1. In the Global North, a self-conscious concern with environmental degradation among artists begins in the late 19th Century. In England, John Ruskin, nostalgic for the medieval era, moralized against industrialization, while his favored artist J.M.W. Turner hallucinatorially envisioned the capitalist metropolis as a ruin-in-advance wherein any distinction between naturally-given atmosphere and the fossil-fuel particulates is impossible to discern (the invisible effluent of carbon dioxide only now comes into relief with the frame of climate change). Later into the century, William Morris forwent any nostalgia, translating his early concern with pre-industrial craft into a visionary post-capitalist, eco-socialist world of “communal luxury” inspired by the Paris Commune. Meanwhile, in the United States, what William Cronon has called the mythical “wilderness ideal” of sacred, untainted nature, was canonized in literature by Henry David Thoreau’s Walden. In subsequent decades, the wilderness ideal was intertwined with the erasure of Native American populations, bound with techniques of settler-colonial resource management—an ethos that underlies the photographic oeuvre and conservationist advocacy of Ansel Adams.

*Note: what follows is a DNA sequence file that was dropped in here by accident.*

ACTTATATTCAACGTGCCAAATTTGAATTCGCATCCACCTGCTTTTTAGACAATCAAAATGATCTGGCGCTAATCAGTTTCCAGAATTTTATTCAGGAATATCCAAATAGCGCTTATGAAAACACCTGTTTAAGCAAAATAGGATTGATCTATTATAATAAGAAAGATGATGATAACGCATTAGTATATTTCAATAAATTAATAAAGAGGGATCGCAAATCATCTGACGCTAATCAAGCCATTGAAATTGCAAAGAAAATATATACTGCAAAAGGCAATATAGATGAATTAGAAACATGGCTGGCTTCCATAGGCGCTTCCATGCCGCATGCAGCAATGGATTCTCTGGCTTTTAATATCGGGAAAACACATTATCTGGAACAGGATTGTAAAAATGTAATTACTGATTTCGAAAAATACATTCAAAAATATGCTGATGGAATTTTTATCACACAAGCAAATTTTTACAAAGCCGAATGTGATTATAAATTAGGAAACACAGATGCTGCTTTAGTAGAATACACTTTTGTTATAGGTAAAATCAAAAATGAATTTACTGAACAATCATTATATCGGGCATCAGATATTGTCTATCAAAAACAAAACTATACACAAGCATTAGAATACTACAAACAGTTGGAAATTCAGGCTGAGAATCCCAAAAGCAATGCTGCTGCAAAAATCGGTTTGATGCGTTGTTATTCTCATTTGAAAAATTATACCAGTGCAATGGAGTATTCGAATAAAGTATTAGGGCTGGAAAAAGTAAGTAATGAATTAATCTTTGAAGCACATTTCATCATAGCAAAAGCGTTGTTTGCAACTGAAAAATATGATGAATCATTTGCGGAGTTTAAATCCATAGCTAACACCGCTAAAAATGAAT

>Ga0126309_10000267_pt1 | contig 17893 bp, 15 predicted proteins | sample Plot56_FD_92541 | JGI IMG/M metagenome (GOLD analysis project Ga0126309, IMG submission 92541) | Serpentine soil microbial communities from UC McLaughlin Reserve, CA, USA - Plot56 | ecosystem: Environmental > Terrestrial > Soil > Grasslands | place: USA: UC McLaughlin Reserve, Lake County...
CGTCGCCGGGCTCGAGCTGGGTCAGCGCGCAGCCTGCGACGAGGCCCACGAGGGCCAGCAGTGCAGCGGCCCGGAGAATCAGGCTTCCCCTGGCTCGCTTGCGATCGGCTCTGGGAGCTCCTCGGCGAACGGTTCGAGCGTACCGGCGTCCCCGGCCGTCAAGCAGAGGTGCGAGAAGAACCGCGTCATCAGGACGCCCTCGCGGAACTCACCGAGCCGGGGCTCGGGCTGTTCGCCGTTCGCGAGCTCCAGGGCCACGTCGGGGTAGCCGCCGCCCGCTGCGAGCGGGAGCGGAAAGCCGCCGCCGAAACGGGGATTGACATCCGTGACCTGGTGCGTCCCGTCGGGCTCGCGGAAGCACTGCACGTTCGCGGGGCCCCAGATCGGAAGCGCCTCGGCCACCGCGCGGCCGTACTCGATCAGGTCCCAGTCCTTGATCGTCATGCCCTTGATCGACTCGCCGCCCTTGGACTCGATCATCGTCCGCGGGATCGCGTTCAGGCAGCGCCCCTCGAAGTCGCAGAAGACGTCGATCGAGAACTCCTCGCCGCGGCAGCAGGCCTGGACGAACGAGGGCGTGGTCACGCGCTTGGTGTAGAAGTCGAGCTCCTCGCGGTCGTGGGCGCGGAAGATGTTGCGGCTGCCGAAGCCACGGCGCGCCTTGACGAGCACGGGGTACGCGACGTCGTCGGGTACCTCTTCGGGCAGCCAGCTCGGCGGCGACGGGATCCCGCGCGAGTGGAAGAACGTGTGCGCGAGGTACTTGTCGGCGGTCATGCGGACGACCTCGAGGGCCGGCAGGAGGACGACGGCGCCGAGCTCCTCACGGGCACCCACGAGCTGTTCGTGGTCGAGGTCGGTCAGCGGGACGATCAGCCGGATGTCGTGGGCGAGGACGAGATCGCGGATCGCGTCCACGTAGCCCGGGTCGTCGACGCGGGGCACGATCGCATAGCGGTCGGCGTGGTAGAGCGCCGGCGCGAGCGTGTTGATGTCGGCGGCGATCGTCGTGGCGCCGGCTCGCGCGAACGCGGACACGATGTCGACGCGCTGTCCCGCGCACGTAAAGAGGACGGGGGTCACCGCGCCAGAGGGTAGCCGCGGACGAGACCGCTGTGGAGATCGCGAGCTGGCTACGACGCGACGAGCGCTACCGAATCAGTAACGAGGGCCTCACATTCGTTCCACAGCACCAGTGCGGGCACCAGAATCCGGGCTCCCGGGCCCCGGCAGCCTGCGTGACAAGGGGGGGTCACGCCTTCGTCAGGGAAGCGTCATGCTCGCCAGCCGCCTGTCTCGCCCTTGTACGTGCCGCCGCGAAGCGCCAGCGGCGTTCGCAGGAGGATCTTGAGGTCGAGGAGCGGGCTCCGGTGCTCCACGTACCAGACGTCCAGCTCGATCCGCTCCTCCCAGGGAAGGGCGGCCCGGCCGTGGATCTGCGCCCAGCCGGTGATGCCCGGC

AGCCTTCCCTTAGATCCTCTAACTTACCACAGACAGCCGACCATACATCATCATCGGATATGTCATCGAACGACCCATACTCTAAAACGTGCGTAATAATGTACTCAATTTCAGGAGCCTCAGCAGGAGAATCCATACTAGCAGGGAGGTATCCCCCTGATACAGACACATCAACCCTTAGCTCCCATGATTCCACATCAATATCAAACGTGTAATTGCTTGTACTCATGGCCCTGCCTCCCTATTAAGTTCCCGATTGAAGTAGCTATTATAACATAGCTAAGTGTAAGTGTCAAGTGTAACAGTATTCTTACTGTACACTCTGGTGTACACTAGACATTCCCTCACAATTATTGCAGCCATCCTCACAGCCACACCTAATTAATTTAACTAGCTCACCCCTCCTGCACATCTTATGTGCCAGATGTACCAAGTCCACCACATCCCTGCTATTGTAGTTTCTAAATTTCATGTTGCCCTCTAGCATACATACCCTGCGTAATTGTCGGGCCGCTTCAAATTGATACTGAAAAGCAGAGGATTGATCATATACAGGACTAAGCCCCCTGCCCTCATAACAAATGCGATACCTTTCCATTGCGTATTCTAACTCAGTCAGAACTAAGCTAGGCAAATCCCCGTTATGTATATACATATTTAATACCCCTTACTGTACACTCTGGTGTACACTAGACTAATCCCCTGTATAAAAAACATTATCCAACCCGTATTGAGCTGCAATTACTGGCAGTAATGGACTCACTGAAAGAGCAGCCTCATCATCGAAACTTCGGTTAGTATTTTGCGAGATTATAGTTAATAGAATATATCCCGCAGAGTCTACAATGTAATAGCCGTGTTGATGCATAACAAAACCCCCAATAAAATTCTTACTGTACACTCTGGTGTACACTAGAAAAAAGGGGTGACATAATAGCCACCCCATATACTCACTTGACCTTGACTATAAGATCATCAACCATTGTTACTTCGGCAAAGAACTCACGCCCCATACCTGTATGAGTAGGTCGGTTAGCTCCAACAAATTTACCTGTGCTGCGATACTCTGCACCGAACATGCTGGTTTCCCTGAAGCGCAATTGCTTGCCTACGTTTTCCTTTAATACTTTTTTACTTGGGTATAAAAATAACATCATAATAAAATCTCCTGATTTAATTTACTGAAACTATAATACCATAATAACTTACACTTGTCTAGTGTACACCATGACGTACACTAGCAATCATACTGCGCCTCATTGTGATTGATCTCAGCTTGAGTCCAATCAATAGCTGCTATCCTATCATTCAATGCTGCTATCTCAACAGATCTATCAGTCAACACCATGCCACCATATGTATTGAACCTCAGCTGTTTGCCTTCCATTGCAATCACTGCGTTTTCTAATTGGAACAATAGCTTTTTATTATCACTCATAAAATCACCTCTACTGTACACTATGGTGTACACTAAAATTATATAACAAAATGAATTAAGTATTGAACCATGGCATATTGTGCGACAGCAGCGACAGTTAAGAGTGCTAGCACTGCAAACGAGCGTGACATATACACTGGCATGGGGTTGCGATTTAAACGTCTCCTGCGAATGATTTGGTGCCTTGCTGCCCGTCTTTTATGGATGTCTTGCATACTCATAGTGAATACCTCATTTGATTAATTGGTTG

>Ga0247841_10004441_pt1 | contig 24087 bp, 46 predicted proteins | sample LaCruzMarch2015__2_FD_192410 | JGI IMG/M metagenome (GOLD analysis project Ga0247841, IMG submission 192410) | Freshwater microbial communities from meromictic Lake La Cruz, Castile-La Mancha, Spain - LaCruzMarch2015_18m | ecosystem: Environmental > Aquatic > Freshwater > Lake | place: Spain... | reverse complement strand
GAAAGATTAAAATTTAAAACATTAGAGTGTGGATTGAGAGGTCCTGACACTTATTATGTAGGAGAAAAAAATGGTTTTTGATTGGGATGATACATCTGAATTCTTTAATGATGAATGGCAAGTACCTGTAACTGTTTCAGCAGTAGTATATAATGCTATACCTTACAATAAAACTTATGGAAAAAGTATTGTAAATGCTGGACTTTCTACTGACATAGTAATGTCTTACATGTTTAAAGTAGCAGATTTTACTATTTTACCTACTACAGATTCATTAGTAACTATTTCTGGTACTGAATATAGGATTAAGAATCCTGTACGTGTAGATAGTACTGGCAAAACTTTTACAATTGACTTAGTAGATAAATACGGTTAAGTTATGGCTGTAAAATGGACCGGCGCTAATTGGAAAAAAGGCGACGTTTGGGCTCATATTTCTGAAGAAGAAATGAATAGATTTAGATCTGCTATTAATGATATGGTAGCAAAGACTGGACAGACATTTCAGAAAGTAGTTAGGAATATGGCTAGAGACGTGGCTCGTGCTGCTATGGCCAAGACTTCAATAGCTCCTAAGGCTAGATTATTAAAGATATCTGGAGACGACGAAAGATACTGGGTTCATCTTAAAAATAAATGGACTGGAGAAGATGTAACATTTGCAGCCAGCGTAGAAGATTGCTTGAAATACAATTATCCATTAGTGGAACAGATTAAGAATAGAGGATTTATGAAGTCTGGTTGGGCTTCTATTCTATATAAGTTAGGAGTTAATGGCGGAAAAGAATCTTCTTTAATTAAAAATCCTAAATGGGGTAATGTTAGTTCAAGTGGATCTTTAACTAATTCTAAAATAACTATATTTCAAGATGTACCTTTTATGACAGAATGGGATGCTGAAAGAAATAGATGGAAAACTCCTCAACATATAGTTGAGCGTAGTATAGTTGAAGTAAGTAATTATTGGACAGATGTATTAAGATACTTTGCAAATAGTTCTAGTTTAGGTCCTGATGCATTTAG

2. Pre-war avant-gardes largely bracketed “nature” in terms of the organic environment, except when understood as an object of conquest (think, for example, of the ecstatic montages of mining and agricultural mechanization in Dziga Vertov’s Man With a Movie Camera). In response to ecological crisis-conditions, two artistic figures in post-war United States ushered in their own version of a post-Wilderness artistic imaginary: The first was György Kepes at the Center for Advanced Visual Studies at MIT, who along with Buckminster Fuller, called for artists to cultivate a newly sensitive “ecological consciousness” to spiritually supplement the cybernetic modeling of populations, resources, and environments by technocrats such as the Club or Rome. Secondly, at the end of his life, Robert Smithson, articulated an overtly ecological concern with remediating sites marred by industrial dereliction, such as abandoned strip mines, oil derricks, and garbage pits, yet envisioned working with corporations and governments rather than social movements.